|see that child with brain damage laughing with her sister at the beach?|
Weird? Maybe. But loved by a family while loving her family in return? Definitely.
Two years ago, I wrote a post titled "Pat Robertson's view of Alzheimer's and divorce: Not just wrong but dangerous" on my special needs ministry blog. That post was my response to his on-air statements that a man could divorce his wife because Alzheimer's disease made it so she was "not there" anymore.
|Neither of us have Alzheimer's, but I have some chronic diseases I didn't have when we married.|
Would that be grounds for divorce by Robertson's reasoning?
Three years ago, the Christian Alliance for Orphans blogged about when Mr. Robertson said on the air, " “It [adoption] can be a blessing, if you get the right child.”
|We're not counting on these three being the right children.|
We expect them to be kids.
We're the responsible party as parents.
I don't watch The 700 Club - nor should you, unless you want to support this sort of thing - so I'm not sure if he derails in hurtful and dangerous ways more than once a year. After my examples above from one, two, and three years ago, it was time for 2013's indiscretion, which came a few days ago:
“You know what they do in San Francisco, some in the gay community there they want to get people so if they got the stuff they’ll have a ring, you shake hands, and the ring’s got a little thing where you cut your finger. Really. It’s that kind of vicious stuff, which would be the equivalent of murder.”You can read more about it here.
Even if those gay HIV+ boogeymen existed, the facts of HIV transmission would render their attacks useless. For starters, those boogeymen would have to cease taking life-saving drugs so that their viral loads of HIV would increase enough for likely transmission. Then, the boogeymen would have to be actively bleeding from an open wound that would directly flow into the cuts made by the rings, because HIV is wimpy and can't survive outside of the body. After that, the boogeymen would need to prevent their victims from accessing the prophylactic meds that can be administered after HIV exposure to avoid infection.
But you know those wacky gays, right? They'll do anything to get us.
I'm past open letters at this point. I don't see remorse or repentance. I don't see any desire for wisdom or efforts toward education or enlightenment. In the absence of those things, I cannot support Mr. Robertson in any way. He is the founder and chairman of the Christian Broadcasting Network and the host of The 700 Club, so I can't support those either.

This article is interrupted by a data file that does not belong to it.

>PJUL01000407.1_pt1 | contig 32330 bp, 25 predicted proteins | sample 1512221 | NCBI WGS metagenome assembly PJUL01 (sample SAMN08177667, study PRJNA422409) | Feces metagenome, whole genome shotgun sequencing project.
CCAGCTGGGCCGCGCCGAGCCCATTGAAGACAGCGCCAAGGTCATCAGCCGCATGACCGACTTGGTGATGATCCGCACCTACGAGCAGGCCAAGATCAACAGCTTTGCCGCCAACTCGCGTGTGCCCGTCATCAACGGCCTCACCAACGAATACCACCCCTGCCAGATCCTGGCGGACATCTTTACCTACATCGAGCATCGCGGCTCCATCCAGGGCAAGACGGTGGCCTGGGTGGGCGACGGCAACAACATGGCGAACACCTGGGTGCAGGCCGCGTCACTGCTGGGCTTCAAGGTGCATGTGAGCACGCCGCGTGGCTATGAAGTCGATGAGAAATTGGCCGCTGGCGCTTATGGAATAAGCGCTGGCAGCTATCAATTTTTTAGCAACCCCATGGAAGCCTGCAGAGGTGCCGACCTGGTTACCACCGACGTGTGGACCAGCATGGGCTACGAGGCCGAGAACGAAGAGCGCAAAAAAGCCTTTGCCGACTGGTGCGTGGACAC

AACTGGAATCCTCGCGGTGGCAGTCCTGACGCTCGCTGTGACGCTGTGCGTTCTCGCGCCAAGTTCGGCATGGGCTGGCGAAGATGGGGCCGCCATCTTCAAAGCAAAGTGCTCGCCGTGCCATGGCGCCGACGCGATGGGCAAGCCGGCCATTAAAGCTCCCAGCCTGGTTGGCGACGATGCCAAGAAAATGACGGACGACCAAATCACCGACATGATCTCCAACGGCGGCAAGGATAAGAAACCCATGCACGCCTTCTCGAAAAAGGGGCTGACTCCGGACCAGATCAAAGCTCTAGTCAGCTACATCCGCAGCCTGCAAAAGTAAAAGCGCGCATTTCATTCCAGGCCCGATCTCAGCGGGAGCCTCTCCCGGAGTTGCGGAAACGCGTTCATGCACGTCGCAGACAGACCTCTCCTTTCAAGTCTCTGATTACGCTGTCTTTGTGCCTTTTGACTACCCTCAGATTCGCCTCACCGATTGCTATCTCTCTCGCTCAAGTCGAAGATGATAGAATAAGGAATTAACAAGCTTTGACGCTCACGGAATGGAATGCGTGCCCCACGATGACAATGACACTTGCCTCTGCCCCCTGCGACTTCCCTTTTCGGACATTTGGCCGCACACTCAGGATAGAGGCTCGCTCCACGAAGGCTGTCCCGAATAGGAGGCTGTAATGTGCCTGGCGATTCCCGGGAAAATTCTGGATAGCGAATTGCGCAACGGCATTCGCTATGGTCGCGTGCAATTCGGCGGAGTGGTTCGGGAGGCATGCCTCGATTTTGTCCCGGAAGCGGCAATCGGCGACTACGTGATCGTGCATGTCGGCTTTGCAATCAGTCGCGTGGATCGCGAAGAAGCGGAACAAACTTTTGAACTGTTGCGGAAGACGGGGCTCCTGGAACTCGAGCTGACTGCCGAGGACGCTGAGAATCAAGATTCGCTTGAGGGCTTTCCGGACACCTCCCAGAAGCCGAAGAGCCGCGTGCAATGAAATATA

To be honest, I haven't supported either for quite some time. So what's the difference now? Now, I'm convicted enough of the damages rendered by such unChristlike statements from a very public professing Christian that I must speak up. Personal views aren't enough for me anymore. A public stance is necessary.
Please, please, please do not support Pat Robertson, CBN, or The 700 Club.
If no one listened to him, then Pat Robertson wouldn't be on the air anymore. But he is. That's why I'm asking this of you.
Too much harm is being done to people I love: children waiting for families because people listen to Pat's warnings about damaged kids, husbands who desert their wives when disease strikes because Pat said it was okay, and people who fear those with HIV because of misinformation about rogue infected criminals.
This is personal. I'm a wife who could be left using Pat's reasoning - that is, if I wasn't married to a godly man who would never heed such nonsense. My daughter from Taiwan was one of the brain-damaged orphans he warned against adopting. One of the three siblings we're currently adopting from Uganda has HIV.
I'll say it again: for me, this is personal.
So, please. Please. If you're one of the folks still tuning in to CBN and The 700 Club, please stop.
I won't have to write another post like this in 2014 if no one is listening to or supporting the harmful utterances. And that? That would be wonderful.
Update: Sadly, it's 2014, about a year later... and Robertson is warning viewers about the AIDS towels they should avoid if they travel to Kenya. If I could link to The 700 Club instead of Huffington Post, I would, but CBN's response to expressed concerns about their chairman's gaffes is simply to remove controversial episodes from their online archive. Sadly, trying to erase the internet record of his words isn't the same as the accountability and repentance needed here.